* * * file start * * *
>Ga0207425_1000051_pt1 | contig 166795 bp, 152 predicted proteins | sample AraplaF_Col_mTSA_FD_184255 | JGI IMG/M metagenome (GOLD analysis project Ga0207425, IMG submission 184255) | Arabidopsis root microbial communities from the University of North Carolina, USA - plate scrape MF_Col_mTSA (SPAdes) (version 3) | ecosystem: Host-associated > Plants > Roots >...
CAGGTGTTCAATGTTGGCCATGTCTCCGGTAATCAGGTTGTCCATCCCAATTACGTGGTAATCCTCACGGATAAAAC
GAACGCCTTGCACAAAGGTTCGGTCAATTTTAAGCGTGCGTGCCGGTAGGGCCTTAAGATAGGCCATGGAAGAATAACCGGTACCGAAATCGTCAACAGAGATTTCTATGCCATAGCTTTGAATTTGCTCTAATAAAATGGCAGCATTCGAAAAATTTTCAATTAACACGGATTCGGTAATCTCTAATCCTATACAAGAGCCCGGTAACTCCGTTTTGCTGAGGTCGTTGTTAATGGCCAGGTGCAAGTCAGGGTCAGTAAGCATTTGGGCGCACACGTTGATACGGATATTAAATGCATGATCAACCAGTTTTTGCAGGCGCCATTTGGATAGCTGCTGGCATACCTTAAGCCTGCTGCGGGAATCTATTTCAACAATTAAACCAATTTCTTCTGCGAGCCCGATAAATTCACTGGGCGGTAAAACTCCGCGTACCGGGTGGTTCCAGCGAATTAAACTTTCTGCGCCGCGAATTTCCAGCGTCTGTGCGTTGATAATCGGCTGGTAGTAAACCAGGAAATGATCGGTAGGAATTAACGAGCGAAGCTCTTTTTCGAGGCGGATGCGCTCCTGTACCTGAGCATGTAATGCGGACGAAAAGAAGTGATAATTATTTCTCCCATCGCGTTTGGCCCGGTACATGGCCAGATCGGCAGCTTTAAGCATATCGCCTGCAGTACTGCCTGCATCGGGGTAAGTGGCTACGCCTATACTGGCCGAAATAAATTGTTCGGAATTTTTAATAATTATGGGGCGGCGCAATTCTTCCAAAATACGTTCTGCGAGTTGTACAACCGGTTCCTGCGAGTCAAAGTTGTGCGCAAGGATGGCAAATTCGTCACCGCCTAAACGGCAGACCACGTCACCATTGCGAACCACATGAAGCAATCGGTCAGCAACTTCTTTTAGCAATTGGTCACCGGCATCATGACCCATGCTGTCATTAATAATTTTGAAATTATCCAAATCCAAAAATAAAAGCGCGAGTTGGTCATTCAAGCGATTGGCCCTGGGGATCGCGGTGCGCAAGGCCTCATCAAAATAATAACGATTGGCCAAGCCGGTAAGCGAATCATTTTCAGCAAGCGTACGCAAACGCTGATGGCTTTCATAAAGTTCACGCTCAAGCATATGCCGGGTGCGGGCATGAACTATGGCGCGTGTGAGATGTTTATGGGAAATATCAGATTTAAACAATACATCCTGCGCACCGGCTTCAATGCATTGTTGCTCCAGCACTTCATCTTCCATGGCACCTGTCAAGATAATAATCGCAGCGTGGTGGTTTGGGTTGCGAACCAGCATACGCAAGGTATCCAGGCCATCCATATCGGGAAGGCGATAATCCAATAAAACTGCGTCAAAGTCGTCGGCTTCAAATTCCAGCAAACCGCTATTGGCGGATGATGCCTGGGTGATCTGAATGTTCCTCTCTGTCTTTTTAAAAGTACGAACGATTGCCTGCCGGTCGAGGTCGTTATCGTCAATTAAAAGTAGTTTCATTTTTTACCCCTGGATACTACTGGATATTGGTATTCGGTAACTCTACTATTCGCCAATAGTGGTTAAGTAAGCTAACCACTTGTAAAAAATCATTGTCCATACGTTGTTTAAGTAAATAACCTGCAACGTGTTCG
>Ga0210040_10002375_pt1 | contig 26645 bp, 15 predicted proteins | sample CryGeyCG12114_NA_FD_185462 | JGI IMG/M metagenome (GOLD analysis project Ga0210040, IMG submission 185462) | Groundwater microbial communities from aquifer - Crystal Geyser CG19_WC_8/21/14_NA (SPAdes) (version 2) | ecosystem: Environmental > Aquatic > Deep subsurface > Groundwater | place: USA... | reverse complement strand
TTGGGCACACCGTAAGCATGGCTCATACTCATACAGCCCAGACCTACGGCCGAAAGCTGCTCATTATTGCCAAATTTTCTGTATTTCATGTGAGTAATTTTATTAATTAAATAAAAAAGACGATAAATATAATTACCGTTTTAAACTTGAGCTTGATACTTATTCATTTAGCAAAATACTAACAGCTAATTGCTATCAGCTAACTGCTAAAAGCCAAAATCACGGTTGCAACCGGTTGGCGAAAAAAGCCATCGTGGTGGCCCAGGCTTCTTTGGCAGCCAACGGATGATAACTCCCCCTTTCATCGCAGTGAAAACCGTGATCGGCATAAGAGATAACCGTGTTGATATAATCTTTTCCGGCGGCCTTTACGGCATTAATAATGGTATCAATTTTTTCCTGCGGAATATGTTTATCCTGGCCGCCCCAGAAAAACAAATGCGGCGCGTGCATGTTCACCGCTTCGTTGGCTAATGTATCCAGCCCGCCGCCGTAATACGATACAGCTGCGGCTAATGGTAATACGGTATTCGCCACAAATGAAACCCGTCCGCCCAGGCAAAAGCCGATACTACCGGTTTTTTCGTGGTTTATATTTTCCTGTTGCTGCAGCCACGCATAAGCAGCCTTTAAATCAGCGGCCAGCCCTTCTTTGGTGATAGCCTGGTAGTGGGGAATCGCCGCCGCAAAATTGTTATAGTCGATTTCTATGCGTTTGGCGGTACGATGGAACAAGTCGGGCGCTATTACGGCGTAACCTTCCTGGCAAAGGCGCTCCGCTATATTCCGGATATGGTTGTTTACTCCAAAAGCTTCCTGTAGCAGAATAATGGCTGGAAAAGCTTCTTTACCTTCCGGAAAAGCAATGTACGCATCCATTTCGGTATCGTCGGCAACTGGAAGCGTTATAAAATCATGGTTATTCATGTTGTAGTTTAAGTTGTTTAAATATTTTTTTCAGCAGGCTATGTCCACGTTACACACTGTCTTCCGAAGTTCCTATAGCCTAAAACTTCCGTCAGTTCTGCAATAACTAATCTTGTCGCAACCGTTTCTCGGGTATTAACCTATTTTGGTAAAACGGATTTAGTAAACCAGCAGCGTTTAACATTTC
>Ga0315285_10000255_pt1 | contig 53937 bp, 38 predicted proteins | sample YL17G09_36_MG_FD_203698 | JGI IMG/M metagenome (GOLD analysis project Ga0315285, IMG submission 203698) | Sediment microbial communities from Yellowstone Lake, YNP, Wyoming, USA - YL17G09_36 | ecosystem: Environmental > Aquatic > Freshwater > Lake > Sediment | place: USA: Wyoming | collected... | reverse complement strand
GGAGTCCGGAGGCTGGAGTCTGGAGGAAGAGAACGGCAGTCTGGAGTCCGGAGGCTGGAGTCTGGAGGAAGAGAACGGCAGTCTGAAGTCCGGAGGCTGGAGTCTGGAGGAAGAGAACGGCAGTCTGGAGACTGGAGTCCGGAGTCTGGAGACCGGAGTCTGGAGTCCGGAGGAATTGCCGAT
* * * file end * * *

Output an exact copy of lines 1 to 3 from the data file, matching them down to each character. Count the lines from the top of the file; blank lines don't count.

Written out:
>Ga0207425_1000051_pt1 | contig 166795 bp, 152 predicted proteins | sample AraplaF_Col_mTSA_FD_184255 | JGI IMG/M metagenome (GOLD analysis project Ga0207425, IMG submission 184255) | Arabidopsis root microbial communities from the University of North Carolina, USA - plate scrape MF_Col_mTSA (SPAdes) (version 3) | ecosystem: Host-associated > Plants > Roots >...
CAGGTGTTCAATGTTGGCCATGTCTCCGGTAATCAGGTTGTCCATCCCAATTACGTGGTAATCCTCACGGATAAAAC
GAACGCCTTGCACAAAGGTTCGGTCAATTTTAAGCGTGCGTGCCGGTAGGGCCTTAAGATAGGCCATGGAAGAATAACCGGTACCGAAATCGTCAACAGAGATTTCTATGCCATAGCTTTGAATTTGCTCTAATAAAATGGCAGCATTCGAAAAATTTTCAATTAACACGGATTCGGTAATCTCTAATCCTATACAAGAGCCCGGTAACTCCGTTTTGCTGAGGTCGTTGTTAATGGCCAGGTGCAAGTCAGGGTCAGTAAGCATTTGGGCGCACACGTTGATACGGATATTAAATGCATGATCAACCAGTTTTTGCAGGCGCCATTTGGATAGCTGCTGGCATACCTTAAGCCTGCTGCGGGAATCTATTTCAACAATTAAACCAATTTCTTCTGCGAGCCCGATAAATTCACTGGGCGGTAAAACTCCGCGTACCGGGTGGTTCCAGCGAATTAAACTTTCTGCGCCGCGAATTTCCAGCGTCTGTGCGTTGATAATCGGCTGGTAGTAAACCAGGAAATGATCGGTAGGAATTAACGAGCGAAGCTCTTTTTCGAGGCGGATGCGCTCCTGTACCTGAGCATGTAATGCGGACGAAAAGAAGTGATAATTATTTCTCCCATCGCGTTTGGCCCGGTACATGGCCAGATCGGCAGCTTTAAGCATATCGCCTGCAGTACTGCCTGCATCGGGGTAAGTGGCTACGCCTATACTGGCCGAAATAAATTGTTCGGAATTTTTAATAATTATGGGGCGGCGCAATTCTTCCAAAATACGTTCTGCGAGTTGTACAACCGGTTCCTGCGAGTCAAAGTTGTGCGCAAGGATGGCAAATTCGTCACCGCCTAAACGGCAGACCACGTCACCATTGCGAACCACATGAAGCAATCGGTCAGCAACTTCTTTTAGCAATTGGTCACCGGCATCATGACCCATGCTGTCATTAATAATTTTGAAATTATCCAAATCCAAAAATAAAAGCGCGAGTTGGTCATTCAAGCGATTGGCCCTGGGGATCGCGGTGCGCAAGGCCTCATCAAAATAATAACGATTGGCCAAGCCGGTAAGCGAATCATTTTCAGCAAGCGTACGCAAACGCTGATGGCTTTCATAAAGTTCACGCTCAAGCATATGCCGGGTGCGGGCATGAACTATGGCGCGTGTGAGATGTTTATGGGAAATATCAGATTTAAACAATACATCCTGCGCACCGGCTTCAATGCATTGTTGCTCCAGCACTTCATCTTCCATGGCACCTGTCAAGATAATAATCGCAGCGTGGTGGTTTGGGTTGCGAACCAGCATACGCAAGGTATCCAGGCCATCCATATCGGGAAGGCGATAATCCAATAAAACTGCGTCAAAGTCGTCGGCTTCAAATTCCAGCAAACCGCTATTGGCGGATGATGCCTGGGTGATCTGAATGTTCCTCTCTGTCTTTTTAAAAGTACGAACGATTGCCTGCCGGTCGAGGTCGTTATCGTCAATTAAAAGTAGTTTCATTTTTTACCCCTGGATACTACTGGATATTGGTATTCGGTAACTCTACTATTCGCCAATAGTGGTTAAGTAAGCTAACCACTTGTAAAAAATCATTGTCCATACGTTGTTTAAGTAAATAACCTGCAACGTGTTCG